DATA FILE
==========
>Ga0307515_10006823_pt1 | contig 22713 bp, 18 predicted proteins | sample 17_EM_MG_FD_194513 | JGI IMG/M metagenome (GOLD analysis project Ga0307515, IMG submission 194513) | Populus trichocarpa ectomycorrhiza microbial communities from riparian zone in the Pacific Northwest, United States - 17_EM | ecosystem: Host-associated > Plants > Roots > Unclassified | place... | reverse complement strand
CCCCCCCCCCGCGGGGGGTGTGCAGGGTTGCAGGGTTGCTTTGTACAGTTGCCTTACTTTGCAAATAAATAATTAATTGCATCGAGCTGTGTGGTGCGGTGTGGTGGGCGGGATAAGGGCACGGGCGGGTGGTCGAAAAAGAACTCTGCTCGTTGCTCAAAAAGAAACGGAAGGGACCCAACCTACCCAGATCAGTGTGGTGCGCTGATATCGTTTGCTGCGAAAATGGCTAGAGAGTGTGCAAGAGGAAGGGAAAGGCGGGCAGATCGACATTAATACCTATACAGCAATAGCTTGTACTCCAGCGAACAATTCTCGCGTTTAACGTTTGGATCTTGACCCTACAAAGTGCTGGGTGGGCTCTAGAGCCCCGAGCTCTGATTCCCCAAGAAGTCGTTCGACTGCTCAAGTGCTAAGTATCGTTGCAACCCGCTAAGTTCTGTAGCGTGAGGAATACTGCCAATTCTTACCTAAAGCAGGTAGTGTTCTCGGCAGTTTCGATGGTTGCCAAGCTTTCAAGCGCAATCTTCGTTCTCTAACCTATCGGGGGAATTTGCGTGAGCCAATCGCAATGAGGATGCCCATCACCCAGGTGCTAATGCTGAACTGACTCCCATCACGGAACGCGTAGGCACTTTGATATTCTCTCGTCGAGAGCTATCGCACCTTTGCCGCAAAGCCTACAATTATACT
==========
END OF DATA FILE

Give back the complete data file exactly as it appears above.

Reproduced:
>Ga0307515_10006823_pt1 | contig 22713 bp, 18 predicted proteins | sample 17_EM_MG_FD_194513 | JGI IMG/M metagenome (GOLD analysis project Ga0307515, IMG submission 194513) | Populus trichocarpa ectomycorrhiza microbial communities from riparian zone in the Pacific Northwest, United States - 17_EM | ecosystem: Host-associated > Plants > Roots > Unclassified | place... | reverse complement strand
CCCCCCCCCCGCGGGGGGTGTGCAGGGTTGCAGGGTTGCTTTGTACAGTTGCCTTACTTTGCAAATAAATAATTAATTGCATCGAGCTGTGTGGTGCGGTGTGGTGGGCGGGATAAGGGCACGGGCGGGTGGTCGAAAAAGAACTCTGCTCGTTGCTCAAAAAGAAACGGAAGGGACCCAACCTACCCAGATCAGTGTGGTGCGCTGATATCGTTTGCTGCGAAAATGGCTAGAGAGTGTGCAAGAGGAAGGGAAAGGCGGGCAGATCGACATTAATACCTATACAGCAATAGCTTGTACTCCAGCGAACAATTCTCGCGTTTAACGTTTGGATCTTGACCCTACAAAGTGCTGGGTGGGCTCTAGAGCCCCGAGCTCTGATTCCCCAAGAAGTCGTTCGACTGCTCAAGTGCTAAGTATCGTTGCAACCCGCTAAGTTCTGTAGCGTGAGGAATACTGCCAATTCTTACCTAAAGCAGGTAGTGTTCTCGGCAGTTTCGATGGTTGCCAAGCTTTCAAGCGCAATCTTCGTTCTCTAACCTATCGGGGGAATTTGCGTGAGCCAATCGCAATGAGGATGCCCATCACCCAGGTGCTAATGCTGAACTGACTCCCATCACGGAACGCGTAGGCACTTTGATATTCTCTCGTCGAGAGCTATCGCACCTTTGCCGCAAAGCCTACAATTATACT